6 Kinds of Employer Misconduct



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We’ve all heard horror stories about “monster” bosses or even dealt with them personally ourselves but being a horrible boss does not automatically mean employer misconduct. Your boss can be a cranky cheapstake but as long as he abides by federal and state labor laws, you can’t hold him liable for a “bad” personality.

However, you can hold your boss liable in court or before federal agencies if he does any of the following illegal acts:

• Failure to follow Wage and Hour Laws – There are strict laws all employees must comply with in terms of proper compensation as well as meal and rest breaks. For example, all employers should follow the minimum wage ($7.50 per hour) imposed but this is of course subject to the applicable state law. In California, as of January 1, 2008, all non-exempt employees must be paid the minimum wage of $8.00 per hour. This applies instead of the federal minimum wage because this is more favorable to the employee. Also, all employees who render overtime work, whether authorized or not, must be paid at the rate of one and one-half times the employee's regular rate of pay for all hours worked in excess of eight up to an including 12 hours in any workday. Further, employers are required to provide their employees a meal period of not less than 30 minutes for a work period of more than five hours per day except that if the total work period per day of the employee is no more than six hours. If an employer violates the following laws, an employee may file a wage claim against the employer.

• Discrimination – There are several federal and state laws that protect employees against employment discrimination. Under the law, it is illegal for an employer to discriminate against his employee through hiring, promotion, giving of benefits, compensation, and termination on the basis of the employee’s disability, age, nationality, religion, race, gender and even genetic information. Some states like California even have anti-discrimination laws against sexual orientation and status.

• Breach of Contract – Although most states adhere to the principle of employment at will, there are instances when your employment is set in a contact. Employment contracts are legally binding on both the employer and the employee so any violation of its provisions can give rise to a lawsuit.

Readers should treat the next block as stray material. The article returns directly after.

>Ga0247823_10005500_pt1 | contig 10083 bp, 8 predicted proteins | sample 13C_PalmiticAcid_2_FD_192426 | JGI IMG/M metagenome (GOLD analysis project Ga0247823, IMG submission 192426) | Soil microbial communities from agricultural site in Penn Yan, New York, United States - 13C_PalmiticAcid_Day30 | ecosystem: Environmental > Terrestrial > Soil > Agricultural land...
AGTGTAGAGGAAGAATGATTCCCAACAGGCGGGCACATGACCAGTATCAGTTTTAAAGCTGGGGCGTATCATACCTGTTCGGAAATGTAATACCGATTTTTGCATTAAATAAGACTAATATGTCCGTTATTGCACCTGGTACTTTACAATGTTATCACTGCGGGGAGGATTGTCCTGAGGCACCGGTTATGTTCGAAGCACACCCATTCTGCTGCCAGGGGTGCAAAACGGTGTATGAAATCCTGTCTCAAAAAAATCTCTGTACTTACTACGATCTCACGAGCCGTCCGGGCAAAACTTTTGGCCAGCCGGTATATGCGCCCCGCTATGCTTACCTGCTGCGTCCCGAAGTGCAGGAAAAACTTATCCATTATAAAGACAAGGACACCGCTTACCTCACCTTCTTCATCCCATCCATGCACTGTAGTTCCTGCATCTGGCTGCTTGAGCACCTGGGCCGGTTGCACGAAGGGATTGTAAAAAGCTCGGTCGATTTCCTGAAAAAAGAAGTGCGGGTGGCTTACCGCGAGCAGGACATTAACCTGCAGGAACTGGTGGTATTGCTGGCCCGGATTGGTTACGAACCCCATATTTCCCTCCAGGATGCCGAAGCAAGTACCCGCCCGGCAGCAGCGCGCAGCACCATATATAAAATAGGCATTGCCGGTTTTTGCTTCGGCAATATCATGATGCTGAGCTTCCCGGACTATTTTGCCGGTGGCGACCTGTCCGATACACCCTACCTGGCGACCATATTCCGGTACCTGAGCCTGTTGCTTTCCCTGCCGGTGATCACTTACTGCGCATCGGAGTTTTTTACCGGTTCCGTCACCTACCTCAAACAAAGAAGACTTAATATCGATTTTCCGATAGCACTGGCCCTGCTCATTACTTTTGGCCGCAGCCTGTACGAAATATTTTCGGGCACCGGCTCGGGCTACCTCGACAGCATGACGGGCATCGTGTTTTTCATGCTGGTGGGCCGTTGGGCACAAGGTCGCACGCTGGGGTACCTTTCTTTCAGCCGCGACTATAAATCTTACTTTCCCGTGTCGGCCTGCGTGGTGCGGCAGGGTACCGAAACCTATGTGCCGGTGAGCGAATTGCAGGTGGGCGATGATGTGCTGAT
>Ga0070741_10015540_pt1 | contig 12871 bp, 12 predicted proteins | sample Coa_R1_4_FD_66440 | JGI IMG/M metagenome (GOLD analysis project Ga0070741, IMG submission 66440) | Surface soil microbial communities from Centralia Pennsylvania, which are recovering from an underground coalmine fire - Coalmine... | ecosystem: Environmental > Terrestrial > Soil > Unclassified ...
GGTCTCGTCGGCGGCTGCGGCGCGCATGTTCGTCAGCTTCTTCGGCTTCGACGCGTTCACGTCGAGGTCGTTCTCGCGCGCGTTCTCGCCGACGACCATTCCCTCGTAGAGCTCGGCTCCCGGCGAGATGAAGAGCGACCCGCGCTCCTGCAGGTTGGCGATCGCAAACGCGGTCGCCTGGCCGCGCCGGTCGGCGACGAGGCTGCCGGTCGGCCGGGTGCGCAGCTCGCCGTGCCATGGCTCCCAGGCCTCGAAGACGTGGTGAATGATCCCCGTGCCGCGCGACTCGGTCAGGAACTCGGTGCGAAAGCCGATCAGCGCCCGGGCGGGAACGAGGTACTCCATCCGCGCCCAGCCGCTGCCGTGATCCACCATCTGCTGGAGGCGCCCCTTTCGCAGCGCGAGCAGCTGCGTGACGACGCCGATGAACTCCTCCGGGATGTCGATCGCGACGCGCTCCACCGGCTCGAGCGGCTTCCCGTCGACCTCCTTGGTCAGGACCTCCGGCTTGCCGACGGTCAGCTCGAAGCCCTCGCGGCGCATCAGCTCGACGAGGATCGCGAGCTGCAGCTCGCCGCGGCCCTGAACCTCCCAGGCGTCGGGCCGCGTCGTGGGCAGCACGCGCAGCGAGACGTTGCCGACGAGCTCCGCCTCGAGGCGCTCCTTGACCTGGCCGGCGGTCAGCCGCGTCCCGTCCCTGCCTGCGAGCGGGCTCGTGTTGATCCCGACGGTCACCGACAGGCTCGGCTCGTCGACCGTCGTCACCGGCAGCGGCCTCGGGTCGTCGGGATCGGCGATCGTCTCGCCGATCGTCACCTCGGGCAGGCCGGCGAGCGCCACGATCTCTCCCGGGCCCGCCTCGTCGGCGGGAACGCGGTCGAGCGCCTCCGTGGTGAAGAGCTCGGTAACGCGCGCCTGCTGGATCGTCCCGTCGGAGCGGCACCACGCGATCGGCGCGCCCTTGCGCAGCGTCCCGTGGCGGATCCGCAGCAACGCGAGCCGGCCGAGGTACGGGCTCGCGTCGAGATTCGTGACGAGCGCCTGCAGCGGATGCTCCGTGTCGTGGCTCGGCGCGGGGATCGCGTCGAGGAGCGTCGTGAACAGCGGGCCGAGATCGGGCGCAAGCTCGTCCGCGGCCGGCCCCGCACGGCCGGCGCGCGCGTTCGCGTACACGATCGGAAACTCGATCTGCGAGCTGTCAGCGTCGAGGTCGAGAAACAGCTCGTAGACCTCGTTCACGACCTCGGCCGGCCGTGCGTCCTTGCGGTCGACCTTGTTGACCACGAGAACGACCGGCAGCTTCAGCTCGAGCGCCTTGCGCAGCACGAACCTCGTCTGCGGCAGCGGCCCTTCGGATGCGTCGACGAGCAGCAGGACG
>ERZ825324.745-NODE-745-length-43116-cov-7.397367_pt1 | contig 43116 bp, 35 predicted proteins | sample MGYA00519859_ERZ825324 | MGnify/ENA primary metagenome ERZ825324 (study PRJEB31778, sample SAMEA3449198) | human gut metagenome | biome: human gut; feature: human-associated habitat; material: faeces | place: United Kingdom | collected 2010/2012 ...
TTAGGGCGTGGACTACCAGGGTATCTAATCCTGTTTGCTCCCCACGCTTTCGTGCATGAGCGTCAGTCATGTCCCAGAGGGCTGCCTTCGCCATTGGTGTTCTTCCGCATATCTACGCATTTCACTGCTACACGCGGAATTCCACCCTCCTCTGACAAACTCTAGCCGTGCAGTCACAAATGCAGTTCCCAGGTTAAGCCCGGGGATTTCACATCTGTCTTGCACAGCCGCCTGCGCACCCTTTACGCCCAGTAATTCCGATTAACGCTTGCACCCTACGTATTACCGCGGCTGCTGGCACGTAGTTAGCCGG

• Willful and Serious Misconduct – An employer may be held liable for “serious and willful misconduct” if he was aware of a dangerous condition at work yet deliberately failed to take corrective action, which resulted to an employee’s injury. More than gross negligence, such actions/conduct is quasi-criminal in nature. The employer may be held liable to pay an amount equal to half the value of all benefits paid as a result of the injury which would include temporary and permanent disability, medical and vocational rehabilitation benefits.

• Sexual Harassment – Sexual harassment is one of the most pervasive employer misconduct to this day – the EEOC received as many 12,696 cases of sexual harassment in 2009 alone. Under the law, it is unlawful for an employer to sexually harass employees (whether male or female) through actions/misconduct like making unwanted sexual advances or requests, verbal and physical of a sexual nature, or a hostile work environment.

• Retaliation – An employer may be sued for retaliation if he fires, demotes, threatens to terminate, harasses, or punishes an employee who has engaged in a “protected activity”. The following are examples of protected activities under the law: reports corporate fraud and/or illicit activity, files a wage claim, time off to serve on a jury, reports to the OHSA about a safety or health hazard or refuses to perform hazardous work.



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ABOUT THE AUTHOR: Mesriani Law Group
Mesriani Law Group is an LA-based law firm that specializes in personal injury, employment and labor, social security and disability, and business and corporate cases. Under the helm of its founder, Rodney Mesriani the firm has been successfully representing clients for more than 15 years now.

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Disclaimer: While every effort has been made to ensure the accuracy of this publication, it is not intended to provide legal advice as individual situations will differ and should be discussed with an expert and/or lawyer. For specific technical or legal advice on the information provided and related topics, please contact the author.



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